OTTAWA (Reuters) - The economic shock from the coronavirus pandemic will test public confidence in the Bank of Canada’s 2% inflation target, a senior official at the bank said on Tuesday.
Deputy Governor Lawrence Schembri said Canadians’ faith in the ability of the bank to keep inflation close to 2% had allowed it react effectively at the start of the crisis by cutting rates three times to record low levels.
“While we have benefited from having well-anchored inflation expectations in the past, this mooring will be tested by the very rough economic waters caused by the pandemic,” Schembri told a business audience, without elaborating.
Schembri said people would shrug off temporary movements in inflation if they believe it was set to remain on track in the long run. Public confidence in the target, Schembri noted, meant the bank’s decision to cut rates had had more of an impact.
“If inflation expectations had not been well anchored, the reduction in our policy interest rate would have had less impact. Consequently, more monetary stimulus would have been necessary,” he said, without giving details.
But the average consumer thinks they are facing higher inflation than what has been announced, a gap that has become more pronounced during the pandemic and should be acknowledged by policy makers, Schembri noted.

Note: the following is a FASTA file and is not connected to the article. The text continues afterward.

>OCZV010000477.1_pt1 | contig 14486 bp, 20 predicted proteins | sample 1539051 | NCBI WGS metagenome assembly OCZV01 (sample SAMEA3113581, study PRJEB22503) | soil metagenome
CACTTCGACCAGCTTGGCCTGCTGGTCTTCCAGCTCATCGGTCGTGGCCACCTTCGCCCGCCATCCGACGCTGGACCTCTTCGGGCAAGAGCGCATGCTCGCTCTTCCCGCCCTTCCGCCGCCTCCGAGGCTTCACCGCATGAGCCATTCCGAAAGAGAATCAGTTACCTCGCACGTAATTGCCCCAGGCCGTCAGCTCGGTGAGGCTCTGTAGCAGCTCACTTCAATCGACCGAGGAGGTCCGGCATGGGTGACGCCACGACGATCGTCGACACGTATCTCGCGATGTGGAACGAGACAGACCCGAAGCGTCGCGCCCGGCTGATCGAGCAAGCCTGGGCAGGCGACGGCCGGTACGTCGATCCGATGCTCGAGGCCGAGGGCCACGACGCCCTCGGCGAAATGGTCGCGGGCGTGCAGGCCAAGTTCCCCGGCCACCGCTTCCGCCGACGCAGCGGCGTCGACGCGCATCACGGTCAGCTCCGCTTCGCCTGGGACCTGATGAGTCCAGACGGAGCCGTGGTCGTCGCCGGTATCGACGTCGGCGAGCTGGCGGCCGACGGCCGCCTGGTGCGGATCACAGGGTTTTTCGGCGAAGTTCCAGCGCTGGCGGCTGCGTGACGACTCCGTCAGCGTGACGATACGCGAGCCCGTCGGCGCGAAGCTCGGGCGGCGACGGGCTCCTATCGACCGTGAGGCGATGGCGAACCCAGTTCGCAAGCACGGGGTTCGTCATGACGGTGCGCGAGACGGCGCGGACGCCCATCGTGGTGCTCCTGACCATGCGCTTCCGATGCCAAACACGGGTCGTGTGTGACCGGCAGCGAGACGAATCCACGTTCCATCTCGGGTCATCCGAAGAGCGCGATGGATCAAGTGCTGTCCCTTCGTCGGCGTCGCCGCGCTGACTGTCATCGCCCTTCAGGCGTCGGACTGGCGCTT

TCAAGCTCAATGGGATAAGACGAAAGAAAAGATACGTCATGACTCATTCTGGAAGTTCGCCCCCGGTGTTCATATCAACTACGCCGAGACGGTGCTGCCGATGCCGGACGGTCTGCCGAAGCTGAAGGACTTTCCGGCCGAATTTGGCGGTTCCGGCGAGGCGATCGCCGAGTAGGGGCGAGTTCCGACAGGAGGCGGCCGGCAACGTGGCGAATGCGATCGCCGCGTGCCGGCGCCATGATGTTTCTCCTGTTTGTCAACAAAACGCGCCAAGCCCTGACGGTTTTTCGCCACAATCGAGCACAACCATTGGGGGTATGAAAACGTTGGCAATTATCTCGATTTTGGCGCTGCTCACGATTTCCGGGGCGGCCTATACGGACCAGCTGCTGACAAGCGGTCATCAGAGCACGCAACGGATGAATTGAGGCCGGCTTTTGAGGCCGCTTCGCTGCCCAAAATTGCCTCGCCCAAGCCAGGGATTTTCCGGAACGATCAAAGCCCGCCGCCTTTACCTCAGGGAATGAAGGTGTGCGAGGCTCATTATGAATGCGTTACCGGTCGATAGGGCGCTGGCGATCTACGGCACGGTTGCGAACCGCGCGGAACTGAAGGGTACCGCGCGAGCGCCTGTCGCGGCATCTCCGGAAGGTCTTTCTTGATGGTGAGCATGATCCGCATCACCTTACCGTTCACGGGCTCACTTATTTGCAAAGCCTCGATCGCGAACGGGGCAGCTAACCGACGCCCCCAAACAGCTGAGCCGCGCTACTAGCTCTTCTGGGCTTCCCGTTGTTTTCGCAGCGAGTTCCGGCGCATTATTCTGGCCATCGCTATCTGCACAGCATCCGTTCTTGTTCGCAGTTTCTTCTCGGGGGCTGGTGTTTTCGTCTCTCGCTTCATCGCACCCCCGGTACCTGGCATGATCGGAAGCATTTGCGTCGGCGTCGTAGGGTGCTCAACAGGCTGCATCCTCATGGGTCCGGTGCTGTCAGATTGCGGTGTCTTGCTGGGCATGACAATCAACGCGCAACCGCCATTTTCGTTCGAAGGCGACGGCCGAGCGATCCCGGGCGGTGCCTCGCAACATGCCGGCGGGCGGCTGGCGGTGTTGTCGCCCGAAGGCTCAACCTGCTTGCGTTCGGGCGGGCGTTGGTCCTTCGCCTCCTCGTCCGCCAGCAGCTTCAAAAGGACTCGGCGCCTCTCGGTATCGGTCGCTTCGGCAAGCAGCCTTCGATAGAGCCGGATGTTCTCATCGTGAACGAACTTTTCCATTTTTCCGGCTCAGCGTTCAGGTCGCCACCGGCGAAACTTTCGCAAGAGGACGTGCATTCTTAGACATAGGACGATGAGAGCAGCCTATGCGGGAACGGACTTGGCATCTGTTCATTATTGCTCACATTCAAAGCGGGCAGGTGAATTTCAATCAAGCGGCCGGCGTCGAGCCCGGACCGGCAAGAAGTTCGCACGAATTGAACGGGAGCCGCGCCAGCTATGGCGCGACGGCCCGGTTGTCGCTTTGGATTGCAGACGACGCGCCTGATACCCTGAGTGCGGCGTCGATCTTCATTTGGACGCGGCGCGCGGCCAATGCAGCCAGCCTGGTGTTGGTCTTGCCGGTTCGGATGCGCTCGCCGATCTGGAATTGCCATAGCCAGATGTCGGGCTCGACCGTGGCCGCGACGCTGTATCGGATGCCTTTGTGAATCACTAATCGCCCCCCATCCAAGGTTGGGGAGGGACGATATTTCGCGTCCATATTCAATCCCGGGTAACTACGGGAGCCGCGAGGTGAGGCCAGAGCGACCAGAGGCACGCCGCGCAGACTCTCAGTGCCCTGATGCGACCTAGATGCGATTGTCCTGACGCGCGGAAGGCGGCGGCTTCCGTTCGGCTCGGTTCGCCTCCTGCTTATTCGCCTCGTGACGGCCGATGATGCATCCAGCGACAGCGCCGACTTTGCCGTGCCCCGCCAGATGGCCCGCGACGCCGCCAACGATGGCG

The 2% inflation rate target is jointly reviewed by the central bank and the government of Canada every five years. The current target is set to expire in December 2021.
On Monday, the bank announced it had launched an online survey asking Canadians to provide feedback on its inflation targeting framework. The online survey marks the first time the bank has sought public input about the target.
Reporting by Kelsey Johnson; Additional reporting by David Ljunggren; Editing by Steve Orlofsky
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